Director: Peter Farrelly, Bobby Farrelly
Cast: Jim Carrey, Jeff Daniels, Kathleen Turner, Laurie Holden, Rob Riggle, Rachel Melvin, Steve Tom
Release Date: November 14th, 2014
It’s been twenty years since Dumb and Dumber (1994) arrived in theaters. The world has changed since then. From the election of two new presidents in the United States to the countless revolutions that have occurred overseas, this planet is a much different place. Fortunately –or unfortunately, depending on your perspective— Harry Dunne (Jeff Daniels) and Lloyd Christmas (Jim Carrey) haven’t changed.
The two main characters from the original are still as dumb as they were two decades ago.
Their lives, of course, have changed since then. Lloyd has spent the past several decades incapacitated in a home, where he seems to have lost all control over his bodily functions. Harry, ever the good friend, visits him often— changing his diapers and speaking to him. The two can’t be separated, it seems. As the beginning of this comedy sequel shows though, Lloyd never lost control over his body. His incapacitation was an elaborate joke— one that took years and years to carry out. Did this joke get a laugh? Surprisingly, yes.
Despite the fact that this gag is featured in most of the film’s commercials, the entire situation was not and some of the jokes in this scene do work.
It was a pleasant case of the film being better than expected and that happened several times in the theater. Although many of the jokes do fall flat, a few surprisingly hit well and it was hard not to laugh at the stupidity of the two main characters and the adventures they found themselves in.
Like in the original, the plot is very simple. After Lloyd reveals that he was “just playing” with Harry (he’s clearly psychotic but nothing’s physically wrong with him), Harry discovers a long-lost postcard. His former girlfriend Fraida Felcher (Kathleen Turner), it seems, was pregnant twenty-two years earlier with his child. Harry has a long-lost child he’s never met out there so he wants to find her and reconcile their relationship. Thus, both Harry and Lloyd travel to locate Harry’s missing daughter.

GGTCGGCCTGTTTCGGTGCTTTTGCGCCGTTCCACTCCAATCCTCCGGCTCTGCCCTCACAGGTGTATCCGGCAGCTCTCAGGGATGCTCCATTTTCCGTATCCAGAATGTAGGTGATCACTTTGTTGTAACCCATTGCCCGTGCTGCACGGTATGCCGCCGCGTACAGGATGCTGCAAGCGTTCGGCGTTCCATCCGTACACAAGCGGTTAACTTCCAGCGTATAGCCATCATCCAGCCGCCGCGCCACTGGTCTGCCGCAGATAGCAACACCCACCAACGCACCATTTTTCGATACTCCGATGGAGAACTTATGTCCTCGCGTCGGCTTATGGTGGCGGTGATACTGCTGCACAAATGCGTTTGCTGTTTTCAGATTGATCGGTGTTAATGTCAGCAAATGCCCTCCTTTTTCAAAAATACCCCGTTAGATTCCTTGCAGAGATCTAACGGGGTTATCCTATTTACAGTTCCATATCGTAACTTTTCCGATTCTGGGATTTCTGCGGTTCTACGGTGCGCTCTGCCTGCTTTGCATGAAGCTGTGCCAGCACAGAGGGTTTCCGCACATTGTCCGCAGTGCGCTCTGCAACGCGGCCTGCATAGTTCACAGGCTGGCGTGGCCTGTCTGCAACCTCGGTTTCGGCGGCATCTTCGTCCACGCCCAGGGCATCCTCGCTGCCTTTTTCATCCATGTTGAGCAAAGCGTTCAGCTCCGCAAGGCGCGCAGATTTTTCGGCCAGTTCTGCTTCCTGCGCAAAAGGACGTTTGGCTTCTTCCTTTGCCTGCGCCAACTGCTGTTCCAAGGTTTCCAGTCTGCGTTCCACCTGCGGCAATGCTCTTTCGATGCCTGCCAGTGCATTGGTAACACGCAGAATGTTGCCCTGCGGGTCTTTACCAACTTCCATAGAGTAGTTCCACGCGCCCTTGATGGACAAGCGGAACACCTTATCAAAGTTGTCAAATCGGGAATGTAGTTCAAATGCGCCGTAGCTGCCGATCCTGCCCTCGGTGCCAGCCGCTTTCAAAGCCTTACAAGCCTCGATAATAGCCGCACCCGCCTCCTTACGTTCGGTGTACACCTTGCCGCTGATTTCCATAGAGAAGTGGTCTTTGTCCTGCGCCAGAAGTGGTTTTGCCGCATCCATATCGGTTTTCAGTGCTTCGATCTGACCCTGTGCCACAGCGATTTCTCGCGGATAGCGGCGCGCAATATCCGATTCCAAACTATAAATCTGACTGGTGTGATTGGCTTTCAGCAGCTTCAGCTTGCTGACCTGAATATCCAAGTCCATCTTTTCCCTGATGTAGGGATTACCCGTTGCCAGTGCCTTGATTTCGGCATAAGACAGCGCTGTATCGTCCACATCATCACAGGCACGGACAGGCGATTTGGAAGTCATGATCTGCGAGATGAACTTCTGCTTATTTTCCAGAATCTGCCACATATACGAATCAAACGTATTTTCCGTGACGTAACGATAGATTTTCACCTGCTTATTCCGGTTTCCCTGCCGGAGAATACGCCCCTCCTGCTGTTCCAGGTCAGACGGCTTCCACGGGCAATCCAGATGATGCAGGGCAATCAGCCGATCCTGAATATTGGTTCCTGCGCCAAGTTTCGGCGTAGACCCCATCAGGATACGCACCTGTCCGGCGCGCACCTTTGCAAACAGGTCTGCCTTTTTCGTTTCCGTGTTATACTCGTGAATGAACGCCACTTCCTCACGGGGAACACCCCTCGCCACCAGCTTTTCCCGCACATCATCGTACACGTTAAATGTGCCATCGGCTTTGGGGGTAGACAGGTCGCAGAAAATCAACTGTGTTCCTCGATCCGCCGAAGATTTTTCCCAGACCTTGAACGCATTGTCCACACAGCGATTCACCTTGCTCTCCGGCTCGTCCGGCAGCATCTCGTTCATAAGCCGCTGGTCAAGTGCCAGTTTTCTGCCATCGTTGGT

Directors Bobby and Peter Farrelly seem to know exactly what their audience is looking for here and they oftentimes deliver what the audience craves. As a bonus, there are countless references to the original here alongside the sight gags, potty humor and silly situations that one would expect in a Dumb and Dumber movie. There are several scenes that fall dismally flat, never earning one laugh with the audience I watched the film with. But there are also scenes that work despite their uneven premises. For every three jokes that don’t work, there’s one that does and the chuckle that follows that one joke is enough to make the entire scene worth it.
On a ratio of jokes that don’t work to ones that do, Dumb and Dumber To fails to deliver. However, if you look at the jokes that do work and the comic energy of Carrey and Daniels, this movie is worth the price of admission. The manic charisma of Carrey has been missed over the last few years and it’s a return to form for him here. It’s also a return for the Farrelly brothers, whose last few features failed to deliver at the box office.
While it’s never great, this is still a solid comedy that will likely make fans of the original laugh. That’s enough for me.
Review by: John Hanlon